Happy Father’s Day to My Village

My relationship with my biological father wasn’t all Hallmark warm and fuzzy. Dad and I butted heads over lots of things, from rigid rules in my teen years to how to parent my kids, politics and theology. We made our peace before he died and I’m glad we did. But I just realized recently how unfair it is to expect any parent to provide all the physical, emotional and spiritual nurture and guidance a child needs. As the old proverb says, “It takes a village.”

That has me reflecting today on all the father figures who helped shape who I am: uncles, teachers, scout leaders, pastors, Sunday School teachers and youth group leaders, friends, colleagues, bosses, professors and mentors of all kinds. I’ve even learned a bunch about being a better human being from my own kids and step-son. Watching them grow and become the wonderful parents and good human beings they are is the most rewarding part of my life.

The thank you letter I wrote earlier this week to a former boss was just one of so many letters like that I could write. I remember a young pastor from a Lutheran church in my home town. He probably didn’t even know who this young Methodist was, but he had a big influence on the path my life took without ever knowing it. I was a teenager struggling with my call to ministry. Up to that point in my life the only pastors I had known were older men that were hard for me to identify with. To be honest they were both very uncool. But one day I was in the park near our home and I stopped to watch a church softball game on one of the diamonds. And there playing third base like a regular guy was Lutheran Pastor Dave Ullery. I immediately had a huge ah hah moment – I could be a pastor and still be a regular human being. Pastor Ullery had unknowingly removed one of the obstacles to my accepting God’s call on my life, just by being himself.

That softball memory triggered another sports one about several of my uncles who played catch with me and let me practice with their little league teams when I was still too young to actually be on the team. My dad wasn’t into sports at all, and I missed being able to share that love of mine with him, but these other father figures were there to play a role that he couldn’t.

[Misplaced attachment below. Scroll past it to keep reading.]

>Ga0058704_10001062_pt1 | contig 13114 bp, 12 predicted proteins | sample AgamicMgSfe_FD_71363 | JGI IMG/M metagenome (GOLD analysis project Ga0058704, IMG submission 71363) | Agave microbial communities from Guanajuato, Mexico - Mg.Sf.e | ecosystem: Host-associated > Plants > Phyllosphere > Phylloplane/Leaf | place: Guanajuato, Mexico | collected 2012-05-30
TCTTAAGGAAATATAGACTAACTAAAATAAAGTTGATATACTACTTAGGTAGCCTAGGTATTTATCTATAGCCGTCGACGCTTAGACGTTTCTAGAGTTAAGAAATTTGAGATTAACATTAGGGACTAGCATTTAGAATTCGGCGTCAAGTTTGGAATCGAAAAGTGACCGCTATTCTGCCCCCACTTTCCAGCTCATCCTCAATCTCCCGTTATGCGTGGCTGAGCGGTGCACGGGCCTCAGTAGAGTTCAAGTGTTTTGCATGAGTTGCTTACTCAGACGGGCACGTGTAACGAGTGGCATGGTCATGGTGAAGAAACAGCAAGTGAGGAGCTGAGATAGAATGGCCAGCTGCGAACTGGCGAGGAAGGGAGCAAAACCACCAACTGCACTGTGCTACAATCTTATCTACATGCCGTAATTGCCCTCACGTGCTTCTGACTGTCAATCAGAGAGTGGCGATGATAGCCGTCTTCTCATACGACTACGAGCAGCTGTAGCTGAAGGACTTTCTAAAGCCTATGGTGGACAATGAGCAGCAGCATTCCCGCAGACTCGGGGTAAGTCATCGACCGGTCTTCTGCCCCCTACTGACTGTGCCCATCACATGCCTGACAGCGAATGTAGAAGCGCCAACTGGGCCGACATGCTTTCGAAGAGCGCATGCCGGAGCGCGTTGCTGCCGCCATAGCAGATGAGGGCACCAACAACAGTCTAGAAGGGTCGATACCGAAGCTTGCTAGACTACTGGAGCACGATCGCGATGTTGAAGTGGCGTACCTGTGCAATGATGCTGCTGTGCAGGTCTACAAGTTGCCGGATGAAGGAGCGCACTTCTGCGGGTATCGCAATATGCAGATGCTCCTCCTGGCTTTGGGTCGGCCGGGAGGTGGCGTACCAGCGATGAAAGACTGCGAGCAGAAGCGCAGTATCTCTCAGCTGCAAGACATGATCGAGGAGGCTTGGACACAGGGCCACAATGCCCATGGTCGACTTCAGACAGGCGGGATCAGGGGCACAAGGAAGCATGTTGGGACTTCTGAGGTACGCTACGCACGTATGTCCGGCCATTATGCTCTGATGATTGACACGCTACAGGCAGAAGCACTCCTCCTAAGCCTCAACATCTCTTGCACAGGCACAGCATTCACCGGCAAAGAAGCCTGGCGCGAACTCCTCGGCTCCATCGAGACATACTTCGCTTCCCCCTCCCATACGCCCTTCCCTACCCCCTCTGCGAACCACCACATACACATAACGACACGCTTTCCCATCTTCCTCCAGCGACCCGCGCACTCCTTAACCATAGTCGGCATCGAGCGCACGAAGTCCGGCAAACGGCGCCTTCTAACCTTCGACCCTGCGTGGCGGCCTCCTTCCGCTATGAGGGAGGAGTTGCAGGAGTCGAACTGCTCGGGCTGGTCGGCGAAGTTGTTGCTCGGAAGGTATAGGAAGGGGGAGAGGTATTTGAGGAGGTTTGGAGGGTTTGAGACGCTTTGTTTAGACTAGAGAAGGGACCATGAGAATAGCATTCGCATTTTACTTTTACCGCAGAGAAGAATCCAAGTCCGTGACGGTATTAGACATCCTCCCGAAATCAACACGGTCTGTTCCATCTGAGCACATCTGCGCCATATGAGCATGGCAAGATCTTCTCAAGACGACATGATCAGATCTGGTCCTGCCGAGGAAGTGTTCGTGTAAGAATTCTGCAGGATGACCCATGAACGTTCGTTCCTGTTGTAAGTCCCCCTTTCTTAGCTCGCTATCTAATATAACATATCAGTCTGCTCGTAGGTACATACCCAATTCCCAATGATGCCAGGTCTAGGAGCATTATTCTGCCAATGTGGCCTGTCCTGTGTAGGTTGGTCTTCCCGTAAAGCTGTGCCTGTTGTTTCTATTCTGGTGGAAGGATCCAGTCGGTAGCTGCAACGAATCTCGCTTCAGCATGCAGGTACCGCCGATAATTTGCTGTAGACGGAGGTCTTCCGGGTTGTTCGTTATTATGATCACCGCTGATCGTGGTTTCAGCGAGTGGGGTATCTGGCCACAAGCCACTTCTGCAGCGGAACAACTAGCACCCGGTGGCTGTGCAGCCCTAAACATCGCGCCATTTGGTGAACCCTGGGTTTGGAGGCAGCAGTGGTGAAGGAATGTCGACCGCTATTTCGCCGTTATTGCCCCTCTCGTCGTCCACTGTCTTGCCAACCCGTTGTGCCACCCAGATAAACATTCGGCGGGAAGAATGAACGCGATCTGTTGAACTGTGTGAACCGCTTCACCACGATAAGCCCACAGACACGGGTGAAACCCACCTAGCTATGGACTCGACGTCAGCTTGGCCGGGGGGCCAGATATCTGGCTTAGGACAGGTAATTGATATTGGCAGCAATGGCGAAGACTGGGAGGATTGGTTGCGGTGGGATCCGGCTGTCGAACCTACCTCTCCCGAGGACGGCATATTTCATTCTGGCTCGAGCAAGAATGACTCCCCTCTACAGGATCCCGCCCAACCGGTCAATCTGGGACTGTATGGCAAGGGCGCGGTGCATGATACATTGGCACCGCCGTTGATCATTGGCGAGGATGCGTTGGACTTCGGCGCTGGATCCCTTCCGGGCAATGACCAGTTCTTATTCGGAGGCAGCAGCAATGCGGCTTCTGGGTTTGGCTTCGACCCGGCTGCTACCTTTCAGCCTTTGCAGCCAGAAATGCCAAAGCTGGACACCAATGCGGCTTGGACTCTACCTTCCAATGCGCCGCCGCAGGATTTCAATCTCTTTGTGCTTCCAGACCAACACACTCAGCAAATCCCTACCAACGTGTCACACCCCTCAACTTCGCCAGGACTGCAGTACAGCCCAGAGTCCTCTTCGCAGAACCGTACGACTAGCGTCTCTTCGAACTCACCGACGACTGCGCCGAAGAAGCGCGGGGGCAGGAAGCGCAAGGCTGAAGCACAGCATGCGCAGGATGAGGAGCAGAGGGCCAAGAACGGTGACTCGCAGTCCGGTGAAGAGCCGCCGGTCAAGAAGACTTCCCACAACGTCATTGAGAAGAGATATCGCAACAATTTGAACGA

My father figures list could go on forever. Harold Taylor, my high school chemistry and physics teacher who invited me to his home in the evenings to help me prepare to take state scholastic tests, a campus minister who opened my eyes to new ways to think about religion and social justice, numerous professors in college, seminary and grad school who widened my whole perspective on the world and beyond.

Were any of these men perfect role models? Nope. Have I been a perfect father-figure for my kids and others in my churches and youth groups? Heavens no! I cringe to remember all the times I wasn’t there for my kids and youth group kids. I remember writing a story in a college English class about a Dad who was so active in his church and community service that he neglected his own family — not intentionally, but because of the other good things he was doing. He wasn’t hanging out the bar or the country club. He was doing “good” stuff. Did I heed my own advice when I became a father? Somewhat, but there was far too much time spent out in the evenings at church meetings, too many weekends on youth retreats or wrestling with difficult sermons.

How do parents balance family and career? If I had any easy answers I’d gladly share them for free, but I don’t. I just know that we dads (and moms) need to cut ourselves some slack and be grateful that we share parenthood with a whole village of others who can be there when we can’t, who can be there in ways that we can’t. And together that village weaves a tapestry that is a picture of our lives. So, love your fathers and celebrate the whole cloud of witnesses who helped raise you and are still supporting you today, even if it’s on zoom or from heaven. I’m giving my village a big virtual group hug, and I hope you will to.

As I reread this piece I had a sharp pain as God reminded me that there are millions of kids in our nation and world who don’t have a village to raise them, who have no father to provide for them and protect them. That both makes me more grateful for my own village and makes me pray for guidance about what I can do and we can do as a society to be better at creating villages where fewer children fall through the cracks.

P.s. I am not excluding all of the women in my village who were just as influential in my life, but this is Father’s Day. I’ll get to my mother-figures and sister-figures another day.

Russell C. Sawmiller, Jr. 1927-2020

Last week I lost a mentor and dear friend who had been an important person in my life for almost as long as I can remember. He was 93 so his death was not a shock, but it hit me harder than I expected. Soon after I learned Russ had died I sat down to write this letter to express what he meant to me.

April 17, 2020

Dear God,
I’m writing this and asking that you forward it to my dear friend Russ who should have checked in with you early this morning. He never could figure out computers or cell phones; so I can’t send him an email or text, but I know somewhere out there in your marvelous universe he’s there and will be able to hear some things I should have said to him much sooner.

I first met Russ 49 years ago this summer when I had the good fortune to be appointed as his colleague and associate pastor in my first church after seminary. I’m sure there was divine intervention in that appointment because I had specifically told my bishop that I wanted my own church and did not want to be an associate pastor, and thanks to Russ I never really was, at least he never treated me like one.